TSA officers score MSPB appeal rights under new agreement

Screening officers at the Transportation Security Administration can now appeal certain firings, demotions and long-term suspensions to the Merit Systems Protection Board, per a new agreement between the agencies.

This means all fulltime and part time transportation security officers, including lead, master, expert and supervisory TSOs, will be able to appeal an adverse action to the MSPB, as long as the officers have made it through their probationary period.

TSA officers didn’t have MSPB appeal rights until now. The agreement between the two agencies will allow the officers to appeal a disciplinary action made on or after Sept. 26, TSA Administrator David Pekoske said.

“I am pleased to announce recent and upcoming changes which reinforce my desire to promote a culture founded on our core values of integrity, respect and commitment,” he said Monday in an email announcing the details to the TSA workforce.

The agreement represents the first tangible outcome from an order Homeland Security Secretary Alejandro Mayorkas made to TSA leadership back in June.

Mayorkas directed to TSA to expand collective bargaining rights, explore the possibility of paying TSOs General Schedule salaries and find a way to give screening officers MSPB appeal rights.

“Today is an exciting day for our union and TSA officers across the country,” Hydrick Thomas, president of the American Federation of Government Employees council that represents 45,000 TSOs across the country, said Monday in a message to its members. “For 20 years we’ve been fighting to have the same appeal rights as our managers and fellow federal employees at different agencies throughout the government. We’ve been fighting to be treated as equals, nothing more, nothing less.”

The union said it’s still waiting on a final determination from Pekoske, which is supposed to expand collective bargaining rights for TSA officers.

Unions and Democrats have pursued these outcomes legislatively for years.

When Congress first created TSA nearly 20 years ago, it specifically excluded TSOs from the General Schedule pay scale and Title 5 personnel system, which covers much of the federal workforce.

Congress instead gave TSA leadership broad authority to hire, appoint, discipline and set pay and promotions for TSOs. But the agency under multiple administrations hasn’t used those authorities — until recently.

In reaching the agreement with the MSPB, the two agencies cited an authority that both the TSA and the Federal Aviation Administration have to “use or accept services, equipment, personnel and facilities of any other federal agency.” Other agencies must cooperate in providing those services.

Under the terms of the new agreement, the MSPB will hear appeals from TSOs in the same manner it would with federal employees from any other agency. TSA will implement any final decisions that come from the board, and it will pay the MSPB each quarter for the costs of adjudicating the appeals.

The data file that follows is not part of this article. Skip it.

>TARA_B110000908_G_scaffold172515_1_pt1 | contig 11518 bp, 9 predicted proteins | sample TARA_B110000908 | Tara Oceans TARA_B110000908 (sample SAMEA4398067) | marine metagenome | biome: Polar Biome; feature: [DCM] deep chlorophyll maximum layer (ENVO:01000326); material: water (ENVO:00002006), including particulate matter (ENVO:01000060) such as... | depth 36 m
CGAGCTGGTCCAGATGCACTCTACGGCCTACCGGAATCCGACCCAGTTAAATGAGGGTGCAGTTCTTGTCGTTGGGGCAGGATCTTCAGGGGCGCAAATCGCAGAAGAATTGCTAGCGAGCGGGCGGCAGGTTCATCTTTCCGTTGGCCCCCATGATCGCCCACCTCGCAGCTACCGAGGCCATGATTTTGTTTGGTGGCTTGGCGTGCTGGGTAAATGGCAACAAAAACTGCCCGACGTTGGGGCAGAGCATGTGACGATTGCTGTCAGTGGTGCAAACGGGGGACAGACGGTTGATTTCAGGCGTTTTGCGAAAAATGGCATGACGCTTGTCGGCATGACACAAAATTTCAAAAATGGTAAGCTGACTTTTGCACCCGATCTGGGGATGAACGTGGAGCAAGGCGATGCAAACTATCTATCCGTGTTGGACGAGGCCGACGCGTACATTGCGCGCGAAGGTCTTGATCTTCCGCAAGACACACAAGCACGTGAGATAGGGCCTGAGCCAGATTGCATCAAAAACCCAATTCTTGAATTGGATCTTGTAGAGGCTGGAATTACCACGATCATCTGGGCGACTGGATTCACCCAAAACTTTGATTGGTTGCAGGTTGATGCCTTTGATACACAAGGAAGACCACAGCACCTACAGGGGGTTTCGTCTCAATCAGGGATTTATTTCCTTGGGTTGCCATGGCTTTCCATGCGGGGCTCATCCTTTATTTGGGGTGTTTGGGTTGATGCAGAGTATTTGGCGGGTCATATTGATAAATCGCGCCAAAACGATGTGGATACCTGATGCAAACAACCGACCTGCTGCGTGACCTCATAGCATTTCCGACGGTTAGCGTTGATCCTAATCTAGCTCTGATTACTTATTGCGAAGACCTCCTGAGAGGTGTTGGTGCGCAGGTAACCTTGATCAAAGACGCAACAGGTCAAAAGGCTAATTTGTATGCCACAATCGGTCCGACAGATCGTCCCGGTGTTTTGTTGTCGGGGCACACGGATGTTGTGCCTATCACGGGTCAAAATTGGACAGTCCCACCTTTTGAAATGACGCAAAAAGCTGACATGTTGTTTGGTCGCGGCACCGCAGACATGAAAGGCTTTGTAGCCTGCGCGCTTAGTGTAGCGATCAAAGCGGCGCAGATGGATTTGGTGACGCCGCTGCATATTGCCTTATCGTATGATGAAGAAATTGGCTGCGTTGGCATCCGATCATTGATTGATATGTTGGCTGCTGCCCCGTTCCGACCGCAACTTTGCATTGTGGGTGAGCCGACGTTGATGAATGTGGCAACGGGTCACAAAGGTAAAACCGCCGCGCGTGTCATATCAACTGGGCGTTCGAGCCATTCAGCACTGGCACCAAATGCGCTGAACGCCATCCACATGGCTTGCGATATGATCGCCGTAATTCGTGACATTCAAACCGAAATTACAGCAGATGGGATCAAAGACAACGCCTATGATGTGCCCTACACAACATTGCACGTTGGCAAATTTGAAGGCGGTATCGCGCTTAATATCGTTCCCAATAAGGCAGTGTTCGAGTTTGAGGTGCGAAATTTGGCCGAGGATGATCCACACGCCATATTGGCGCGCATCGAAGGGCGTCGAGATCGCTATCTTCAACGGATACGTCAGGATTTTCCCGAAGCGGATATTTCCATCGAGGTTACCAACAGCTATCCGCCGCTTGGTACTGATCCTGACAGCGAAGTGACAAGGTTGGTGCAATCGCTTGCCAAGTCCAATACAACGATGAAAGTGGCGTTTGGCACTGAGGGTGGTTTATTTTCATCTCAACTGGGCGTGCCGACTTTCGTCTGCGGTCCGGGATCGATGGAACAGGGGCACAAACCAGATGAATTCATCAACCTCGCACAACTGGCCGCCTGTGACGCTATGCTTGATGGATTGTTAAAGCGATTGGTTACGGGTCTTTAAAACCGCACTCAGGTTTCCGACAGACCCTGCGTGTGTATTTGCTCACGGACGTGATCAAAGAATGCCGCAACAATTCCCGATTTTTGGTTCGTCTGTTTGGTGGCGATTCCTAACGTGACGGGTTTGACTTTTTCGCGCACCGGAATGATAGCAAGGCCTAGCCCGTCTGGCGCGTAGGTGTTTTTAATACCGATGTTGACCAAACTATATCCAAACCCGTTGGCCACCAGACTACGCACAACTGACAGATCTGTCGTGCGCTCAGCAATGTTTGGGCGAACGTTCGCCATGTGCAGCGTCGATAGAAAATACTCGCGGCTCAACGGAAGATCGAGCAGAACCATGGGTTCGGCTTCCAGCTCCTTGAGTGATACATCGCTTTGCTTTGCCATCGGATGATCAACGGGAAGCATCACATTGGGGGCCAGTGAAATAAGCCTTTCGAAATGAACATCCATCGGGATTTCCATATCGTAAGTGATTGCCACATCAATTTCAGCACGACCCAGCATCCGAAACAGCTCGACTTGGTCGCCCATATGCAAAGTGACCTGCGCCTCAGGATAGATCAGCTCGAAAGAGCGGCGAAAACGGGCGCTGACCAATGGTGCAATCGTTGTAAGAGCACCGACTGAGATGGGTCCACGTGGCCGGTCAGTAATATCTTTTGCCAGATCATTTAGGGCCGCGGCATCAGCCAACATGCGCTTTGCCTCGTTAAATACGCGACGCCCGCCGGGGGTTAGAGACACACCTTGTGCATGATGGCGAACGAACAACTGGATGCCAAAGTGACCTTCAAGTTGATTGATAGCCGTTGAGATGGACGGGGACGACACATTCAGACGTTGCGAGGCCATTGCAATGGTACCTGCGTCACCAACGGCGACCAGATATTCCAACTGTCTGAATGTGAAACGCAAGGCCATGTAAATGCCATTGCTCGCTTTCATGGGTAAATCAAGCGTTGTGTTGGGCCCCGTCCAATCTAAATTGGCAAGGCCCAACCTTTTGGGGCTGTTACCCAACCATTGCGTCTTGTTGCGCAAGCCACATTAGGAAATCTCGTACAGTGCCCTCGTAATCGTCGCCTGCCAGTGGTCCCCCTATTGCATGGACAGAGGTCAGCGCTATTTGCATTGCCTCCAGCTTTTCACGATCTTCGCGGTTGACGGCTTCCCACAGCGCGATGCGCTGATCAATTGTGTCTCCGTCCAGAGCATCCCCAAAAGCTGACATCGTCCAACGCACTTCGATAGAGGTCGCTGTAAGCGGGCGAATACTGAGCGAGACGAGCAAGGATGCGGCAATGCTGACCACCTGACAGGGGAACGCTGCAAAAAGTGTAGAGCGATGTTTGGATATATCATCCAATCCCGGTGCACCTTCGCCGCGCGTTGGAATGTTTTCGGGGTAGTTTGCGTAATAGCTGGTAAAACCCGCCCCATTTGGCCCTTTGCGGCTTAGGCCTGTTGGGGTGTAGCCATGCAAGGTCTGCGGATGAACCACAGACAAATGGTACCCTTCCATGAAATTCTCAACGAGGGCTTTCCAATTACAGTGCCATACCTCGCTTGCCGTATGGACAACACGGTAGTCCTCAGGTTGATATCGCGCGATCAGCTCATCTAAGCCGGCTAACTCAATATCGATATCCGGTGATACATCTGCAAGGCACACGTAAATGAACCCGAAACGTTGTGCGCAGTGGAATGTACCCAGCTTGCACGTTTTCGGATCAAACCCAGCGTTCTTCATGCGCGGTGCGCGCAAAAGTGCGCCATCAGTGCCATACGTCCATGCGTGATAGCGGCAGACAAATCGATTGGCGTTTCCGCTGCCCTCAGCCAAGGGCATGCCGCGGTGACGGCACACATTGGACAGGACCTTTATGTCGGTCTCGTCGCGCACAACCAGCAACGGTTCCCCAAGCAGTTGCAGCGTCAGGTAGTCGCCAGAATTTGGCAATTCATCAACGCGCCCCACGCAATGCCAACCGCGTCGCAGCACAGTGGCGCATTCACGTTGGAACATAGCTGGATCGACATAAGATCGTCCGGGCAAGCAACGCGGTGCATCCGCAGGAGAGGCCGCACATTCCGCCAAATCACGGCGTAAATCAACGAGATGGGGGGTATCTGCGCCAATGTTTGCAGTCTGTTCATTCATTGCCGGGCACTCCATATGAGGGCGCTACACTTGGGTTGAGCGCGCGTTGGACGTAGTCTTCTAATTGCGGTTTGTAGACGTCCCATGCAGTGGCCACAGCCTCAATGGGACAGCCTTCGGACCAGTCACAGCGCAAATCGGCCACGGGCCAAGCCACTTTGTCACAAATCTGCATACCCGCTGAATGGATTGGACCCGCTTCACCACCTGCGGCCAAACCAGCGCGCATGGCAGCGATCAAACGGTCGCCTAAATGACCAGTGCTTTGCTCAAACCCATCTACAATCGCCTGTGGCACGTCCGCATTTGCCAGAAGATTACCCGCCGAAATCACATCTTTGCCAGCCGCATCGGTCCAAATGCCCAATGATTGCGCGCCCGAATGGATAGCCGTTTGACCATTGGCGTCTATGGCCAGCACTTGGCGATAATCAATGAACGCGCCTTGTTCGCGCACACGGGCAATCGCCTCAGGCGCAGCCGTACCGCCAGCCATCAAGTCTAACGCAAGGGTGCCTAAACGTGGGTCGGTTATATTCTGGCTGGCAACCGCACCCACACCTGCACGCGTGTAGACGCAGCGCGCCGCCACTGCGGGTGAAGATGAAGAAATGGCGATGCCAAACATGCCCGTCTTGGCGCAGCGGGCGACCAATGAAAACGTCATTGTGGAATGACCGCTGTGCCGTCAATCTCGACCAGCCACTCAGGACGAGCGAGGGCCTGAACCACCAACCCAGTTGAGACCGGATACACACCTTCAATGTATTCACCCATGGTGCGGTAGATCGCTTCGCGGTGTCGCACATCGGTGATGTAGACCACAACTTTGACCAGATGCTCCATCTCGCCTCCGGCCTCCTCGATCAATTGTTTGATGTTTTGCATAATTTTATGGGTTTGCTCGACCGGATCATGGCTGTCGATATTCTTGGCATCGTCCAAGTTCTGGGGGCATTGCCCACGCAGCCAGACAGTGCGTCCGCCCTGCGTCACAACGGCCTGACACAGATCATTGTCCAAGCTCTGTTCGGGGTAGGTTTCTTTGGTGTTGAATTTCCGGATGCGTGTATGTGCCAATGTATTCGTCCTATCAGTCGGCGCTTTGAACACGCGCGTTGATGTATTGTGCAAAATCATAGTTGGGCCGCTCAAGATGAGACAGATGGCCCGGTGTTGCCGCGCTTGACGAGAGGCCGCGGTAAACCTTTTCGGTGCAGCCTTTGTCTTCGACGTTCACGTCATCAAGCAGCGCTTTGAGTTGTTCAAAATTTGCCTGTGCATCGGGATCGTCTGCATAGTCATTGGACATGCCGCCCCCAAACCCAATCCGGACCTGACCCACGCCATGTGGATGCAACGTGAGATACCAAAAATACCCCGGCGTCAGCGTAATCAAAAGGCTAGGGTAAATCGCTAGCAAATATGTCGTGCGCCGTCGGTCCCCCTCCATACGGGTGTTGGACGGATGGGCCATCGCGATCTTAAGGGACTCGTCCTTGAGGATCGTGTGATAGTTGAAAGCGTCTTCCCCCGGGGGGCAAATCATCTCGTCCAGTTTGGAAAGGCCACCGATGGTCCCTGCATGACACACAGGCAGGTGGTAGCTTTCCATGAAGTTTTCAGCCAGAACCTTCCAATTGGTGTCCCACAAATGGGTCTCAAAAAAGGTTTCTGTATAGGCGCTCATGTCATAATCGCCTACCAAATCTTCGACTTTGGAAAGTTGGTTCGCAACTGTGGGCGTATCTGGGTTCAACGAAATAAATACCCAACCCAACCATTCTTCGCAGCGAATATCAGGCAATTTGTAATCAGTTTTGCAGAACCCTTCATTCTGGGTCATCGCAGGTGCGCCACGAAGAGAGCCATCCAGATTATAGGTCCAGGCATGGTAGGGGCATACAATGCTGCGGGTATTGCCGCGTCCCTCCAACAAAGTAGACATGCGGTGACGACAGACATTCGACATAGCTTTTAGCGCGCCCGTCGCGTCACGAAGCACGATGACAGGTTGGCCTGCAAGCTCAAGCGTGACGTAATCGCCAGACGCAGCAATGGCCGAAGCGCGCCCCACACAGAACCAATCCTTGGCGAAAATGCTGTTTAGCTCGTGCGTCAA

Congress will have to ensure TSA receives enough funding to pay for the costs of allowing its officers to appeal to the board.

“Any expenditures by TSA in furtherance of its responsibilities under this MOA (memorandum of agreement) are subject to federal budgetary procedures and the availability of funds, which are controlled by applicable laws and regulations,” the agreement reads. “The parties expressly acknowledge that this MOA in no way obligates the United States Congress to appropriate funds to support the objectives stated herein.”

Currently, neither TSA or its employees will have the ability to appeal rulings from the MSPB’s administrative judges, because the board doesn’t have a quorum or any members to reconsider those initial decisions. President Biden has nominated three people to fill the board, but they haven’t made it through the Senate confirmation process yet.

Either TSA or the MSPB can terminate the MOA at any time “without cause,” meaning leaders under a subsequent administration could, for example, choose to end the agreement on their own — unless Congress codifies TSO appeal rights in law.

It’s why Rep. Bennie Thompson (D-Miss.), chairman of the Homeland Security Committee, applauded Monday’s agreement with the MSPB but vowed to work with the Senate and the Biden administration on permanent legislation.

Thompson is one of the lead sponsors of the Rights for the TSA Workforce Act, which would permanently move TSOs into the Title 5 personnel system, giving them the same pay rates that other federal employees have under the General Schedule.

Republicans, along with a blue ribbon panel TSA formed back in 2019, argue the General Schedule is too outdated and inflexible to resolve the agency’s longstanding challenges recruiting and retaining talent due, in part, to low pay and minimal opportunities to quickly rise the ranks.

The House passed a similar bill to the Rights for the TSA Workforce Act on two separate occasions, but the Senate has never considered it.

Senate Democrats have introduced a companion to the House bill, but it hasn’t advanced beyond that stage.

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